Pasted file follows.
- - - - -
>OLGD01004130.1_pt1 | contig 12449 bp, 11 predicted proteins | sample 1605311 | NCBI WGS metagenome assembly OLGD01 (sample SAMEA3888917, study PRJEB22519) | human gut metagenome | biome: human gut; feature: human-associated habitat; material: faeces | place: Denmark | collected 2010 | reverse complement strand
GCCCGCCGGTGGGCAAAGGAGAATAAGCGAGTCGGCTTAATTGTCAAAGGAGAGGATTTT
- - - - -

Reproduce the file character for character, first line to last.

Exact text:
>OLGD01004130.1_pt1 | contig 12449 bp, 11 predicted proteins | sample 1605311 | NCBI WGS metagenome assembly OLGD01 (sample SAMEA3888917, study PRJEB22519) | human gut metagenome | biome: human gut; feature: human-associated habitat; material: faeces | place: Denmark | collected 2010 | reverse complement strand
GCCCGCCGGTGGGCAAAGGAGAATAAGCGAGTCGGCTTAATTGTCAAAGGAGAGGATTTT